RISE OF TIKTOK
— navigating the new environment
2020 is the year where we all seek spaces free from strangers and refuge in quiet spaces close to home. Renting clothes, sharing rides and leasing a spare room no longer as accessible or high on our agendas. Flashback to March. Life was moving at an unprecedented pace. People were travelling to the furthest points of the globe with the help of our smart phones and devices. The ability to make last minute plans meant we were able to utilise every minute of every day. Life on the road was easy with access to catch a last minute flight and book a room a few hours before check in.
What does the new age of the riddled Covid-19 mean for our sharing economy? Without all this face to face interaction how will our sharing economy see growth?
Today there is almost an application for everything. Fitness, travel, work, entertainment and the all important late night pizza delivery. When the last financial crisis in 2008 saw unemployment rise, it meant people were more social and involved in community than ever before. And so began the rise of app culture. Crowd favourites Airbnb, Uber and popular food delivery apps like UberEats became a part of our daily lives.
People were spending twenty percent more time on apps during lockdown. But which ones? As we all scrambled to stay connected with the outside world we turned to a number of social media platforms. Facebook, Instagram, and WhatsApp to name a few of the obvious. New powerhouses emerged on the scene, applications Zoom and TikTok now have reserved space on home screens. Confined to the square meterage of our houses and an abundance of time to kill, the digital world allowed a human connection with little effect on the bank account. Applications began to dominate our lives with screen times averaging higher numbers than ever before.
TikTok a new player on the scene that could be closely associated with the one hit single by Kesha. App founded by ByteDance a Chinese technology giant is the new craze among generation Z, the average users between 16 and 24. Described as cringe but highly addictive it filled a void for visually tantalising short videos that has 800 million active users glued to their screens. By February this year TikTok reached an impressive one billion downloads. The most downloaded app recorded by Apple ahead of Youtube, Instagram, Facebook and Snapchat. TikTok serves a different purpose to its counterparts. A platform where anyone can become a content creator, is one of the many factors that gives TikTok an advantage over the competition. Leveraging this new ad platform could see huge marketing exposure for the likes of music artists, clothing brands, accessories and cosmetics. Whether you’re a social media user or social media marketer, the power of TikTok cannot be ignored.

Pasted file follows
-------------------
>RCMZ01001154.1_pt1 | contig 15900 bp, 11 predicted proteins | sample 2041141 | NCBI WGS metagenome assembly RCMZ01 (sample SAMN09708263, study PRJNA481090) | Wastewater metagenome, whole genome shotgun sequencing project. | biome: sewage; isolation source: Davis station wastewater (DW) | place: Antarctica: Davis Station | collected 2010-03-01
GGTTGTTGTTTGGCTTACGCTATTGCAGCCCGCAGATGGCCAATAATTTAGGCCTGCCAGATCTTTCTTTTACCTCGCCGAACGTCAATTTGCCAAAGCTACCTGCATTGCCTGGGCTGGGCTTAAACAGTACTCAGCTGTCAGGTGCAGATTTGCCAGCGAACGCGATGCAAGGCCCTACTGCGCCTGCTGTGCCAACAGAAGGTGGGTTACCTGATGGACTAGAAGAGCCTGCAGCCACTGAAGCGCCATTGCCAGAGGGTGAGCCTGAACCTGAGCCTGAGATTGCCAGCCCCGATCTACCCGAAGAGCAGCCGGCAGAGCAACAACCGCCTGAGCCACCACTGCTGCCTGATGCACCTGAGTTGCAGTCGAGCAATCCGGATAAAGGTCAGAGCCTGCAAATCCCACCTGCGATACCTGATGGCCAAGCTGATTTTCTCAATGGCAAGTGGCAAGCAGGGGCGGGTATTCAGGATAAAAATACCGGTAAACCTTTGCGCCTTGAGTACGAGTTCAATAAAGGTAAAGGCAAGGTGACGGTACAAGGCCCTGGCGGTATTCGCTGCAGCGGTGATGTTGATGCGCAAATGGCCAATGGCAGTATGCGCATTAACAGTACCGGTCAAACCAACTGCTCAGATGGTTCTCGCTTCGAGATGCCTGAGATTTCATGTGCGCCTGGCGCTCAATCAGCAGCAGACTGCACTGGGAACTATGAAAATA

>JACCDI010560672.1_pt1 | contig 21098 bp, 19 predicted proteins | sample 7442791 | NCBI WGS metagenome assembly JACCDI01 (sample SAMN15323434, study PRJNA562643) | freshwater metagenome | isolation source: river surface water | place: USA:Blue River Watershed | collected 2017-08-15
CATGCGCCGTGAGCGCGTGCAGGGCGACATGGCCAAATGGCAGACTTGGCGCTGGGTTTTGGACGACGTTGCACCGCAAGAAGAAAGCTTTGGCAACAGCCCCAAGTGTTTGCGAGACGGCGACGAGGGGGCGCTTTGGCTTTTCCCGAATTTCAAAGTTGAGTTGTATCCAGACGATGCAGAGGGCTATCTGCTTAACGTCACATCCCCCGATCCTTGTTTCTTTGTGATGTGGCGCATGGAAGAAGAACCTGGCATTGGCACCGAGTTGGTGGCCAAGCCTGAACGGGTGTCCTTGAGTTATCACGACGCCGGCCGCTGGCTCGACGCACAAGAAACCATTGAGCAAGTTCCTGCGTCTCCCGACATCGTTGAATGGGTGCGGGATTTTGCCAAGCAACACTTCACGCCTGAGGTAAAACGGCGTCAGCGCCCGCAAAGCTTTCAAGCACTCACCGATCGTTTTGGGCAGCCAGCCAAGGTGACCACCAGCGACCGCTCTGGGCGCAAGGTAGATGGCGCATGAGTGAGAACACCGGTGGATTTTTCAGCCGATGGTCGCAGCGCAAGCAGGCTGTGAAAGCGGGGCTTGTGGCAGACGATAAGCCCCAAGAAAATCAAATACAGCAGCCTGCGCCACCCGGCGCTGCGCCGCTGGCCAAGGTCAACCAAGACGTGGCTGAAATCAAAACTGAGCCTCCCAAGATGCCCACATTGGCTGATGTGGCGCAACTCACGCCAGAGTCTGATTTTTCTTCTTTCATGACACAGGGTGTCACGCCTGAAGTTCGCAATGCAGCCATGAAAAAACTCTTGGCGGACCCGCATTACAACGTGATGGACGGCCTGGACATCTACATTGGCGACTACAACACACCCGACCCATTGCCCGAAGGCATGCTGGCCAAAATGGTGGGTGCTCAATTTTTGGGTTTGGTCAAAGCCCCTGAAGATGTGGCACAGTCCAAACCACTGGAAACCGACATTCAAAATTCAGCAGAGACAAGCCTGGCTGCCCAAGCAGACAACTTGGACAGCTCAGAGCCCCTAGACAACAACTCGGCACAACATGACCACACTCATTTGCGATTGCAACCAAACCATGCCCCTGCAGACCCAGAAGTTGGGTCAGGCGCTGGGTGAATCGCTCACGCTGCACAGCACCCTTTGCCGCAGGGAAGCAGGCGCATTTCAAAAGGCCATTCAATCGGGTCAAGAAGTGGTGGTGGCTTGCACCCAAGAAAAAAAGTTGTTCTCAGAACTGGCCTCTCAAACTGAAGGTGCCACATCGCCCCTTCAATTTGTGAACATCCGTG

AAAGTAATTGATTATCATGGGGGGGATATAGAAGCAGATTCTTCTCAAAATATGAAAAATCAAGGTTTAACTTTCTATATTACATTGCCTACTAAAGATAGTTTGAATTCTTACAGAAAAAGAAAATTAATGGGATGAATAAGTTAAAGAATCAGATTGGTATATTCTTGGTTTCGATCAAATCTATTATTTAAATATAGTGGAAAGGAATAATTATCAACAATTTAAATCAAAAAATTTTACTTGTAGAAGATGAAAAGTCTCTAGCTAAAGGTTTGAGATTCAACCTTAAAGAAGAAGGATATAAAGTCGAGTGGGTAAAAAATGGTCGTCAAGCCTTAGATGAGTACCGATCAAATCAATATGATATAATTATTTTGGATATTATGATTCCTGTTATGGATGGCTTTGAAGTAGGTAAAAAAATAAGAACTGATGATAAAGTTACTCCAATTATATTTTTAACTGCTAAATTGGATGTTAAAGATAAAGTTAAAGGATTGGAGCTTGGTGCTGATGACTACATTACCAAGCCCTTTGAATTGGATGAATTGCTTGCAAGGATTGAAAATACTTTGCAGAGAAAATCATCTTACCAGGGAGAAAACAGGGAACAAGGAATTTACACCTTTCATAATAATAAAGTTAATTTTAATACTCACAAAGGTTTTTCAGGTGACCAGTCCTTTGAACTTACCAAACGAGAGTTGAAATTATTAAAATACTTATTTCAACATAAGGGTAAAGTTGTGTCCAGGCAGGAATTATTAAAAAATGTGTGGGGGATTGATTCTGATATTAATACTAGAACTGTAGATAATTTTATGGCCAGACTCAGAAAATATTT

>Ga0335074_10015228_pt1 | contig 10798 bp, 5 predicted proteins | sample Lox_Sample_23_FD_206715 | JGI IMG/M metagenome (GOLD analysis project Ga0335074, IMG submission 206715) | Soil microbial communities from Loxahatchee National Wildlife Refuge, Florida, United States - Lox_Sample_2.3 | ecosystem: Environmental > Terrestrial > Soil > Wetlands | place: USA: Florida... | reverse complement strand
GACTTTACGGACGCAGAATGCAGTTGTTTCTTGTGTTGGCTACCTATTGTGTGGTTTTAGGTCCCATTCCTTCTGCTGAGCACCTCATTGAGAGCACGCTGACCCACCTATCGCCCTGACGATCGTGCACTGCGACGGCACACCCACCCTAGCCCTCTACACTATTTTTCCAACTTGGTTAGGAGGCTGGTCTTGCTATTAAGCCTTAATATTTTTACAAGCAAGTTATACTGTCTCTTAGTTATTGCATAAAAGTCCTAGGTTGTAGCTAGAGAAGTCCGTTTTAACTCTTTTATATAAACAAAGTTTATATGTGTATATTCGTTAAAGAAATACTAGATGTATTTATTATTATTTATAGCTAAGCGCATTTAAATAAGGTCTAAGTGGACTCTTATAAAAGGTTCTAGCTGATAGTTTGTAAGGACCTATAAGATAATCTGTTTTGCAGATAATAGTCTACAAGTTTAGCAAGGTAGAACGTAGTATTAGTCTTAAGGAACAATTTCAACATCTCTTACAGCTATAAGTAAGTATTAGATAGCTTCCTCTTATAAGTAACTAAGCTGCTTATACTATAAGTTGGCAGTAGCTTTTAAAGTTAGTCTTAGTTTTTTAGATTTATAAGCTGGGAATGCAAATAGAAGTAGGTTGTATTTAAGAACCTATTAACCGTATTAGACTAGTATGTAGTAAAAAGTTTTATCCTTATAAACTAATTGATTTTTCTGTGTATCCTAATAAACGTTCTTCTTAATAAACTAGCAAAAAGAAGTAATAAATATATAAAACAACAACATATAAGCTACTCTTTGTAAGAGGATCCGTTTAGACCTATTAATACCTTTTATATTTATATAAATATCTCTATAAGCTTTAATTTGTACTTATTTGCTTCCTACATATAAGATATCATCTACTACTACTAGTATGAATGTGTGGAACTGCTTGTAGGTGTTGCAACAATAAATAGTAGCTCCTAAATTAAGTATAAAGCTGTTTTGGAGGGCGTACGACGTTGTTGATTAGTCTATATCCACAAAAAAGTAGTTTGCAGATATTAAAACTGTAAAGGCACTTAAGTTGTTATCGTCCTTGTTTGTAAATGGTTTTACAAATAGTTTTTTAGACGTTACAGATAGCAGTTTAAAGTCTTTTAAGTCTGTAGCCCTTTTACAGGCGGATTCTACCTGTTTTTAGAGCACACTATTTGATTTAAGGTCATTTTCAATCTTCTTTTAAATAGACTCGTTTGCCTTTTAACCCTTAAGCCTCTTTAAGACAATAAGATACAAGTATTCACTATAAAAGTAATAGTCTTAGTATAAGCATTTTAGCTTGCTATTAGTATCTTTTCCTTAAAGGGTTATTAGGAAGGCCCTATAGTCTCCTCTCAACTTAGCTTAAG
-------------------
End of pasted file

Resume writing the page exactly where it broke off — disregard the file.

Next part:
Businesses who have survived this long managed to remain resilient with the help of strong communities around them. To economists this time is considered the best or worst time to start your own business. A risky bet to make when no one wants to fall victim to the swiftest economic downturn in history. The question is how do these businesses reach customers, stay competitive, retain people’s attention without costing a fortune. What lies ahead? The answer lies within implementing smart digital marketing strategies. Can businesses adapt and begin to take advantage of the rise of these digital applications. The reach of audiences on apps can’t be ignored in this new age of screen time. It might be time to start taking these seemingly innocent entertainment apps a little bit more seriously.
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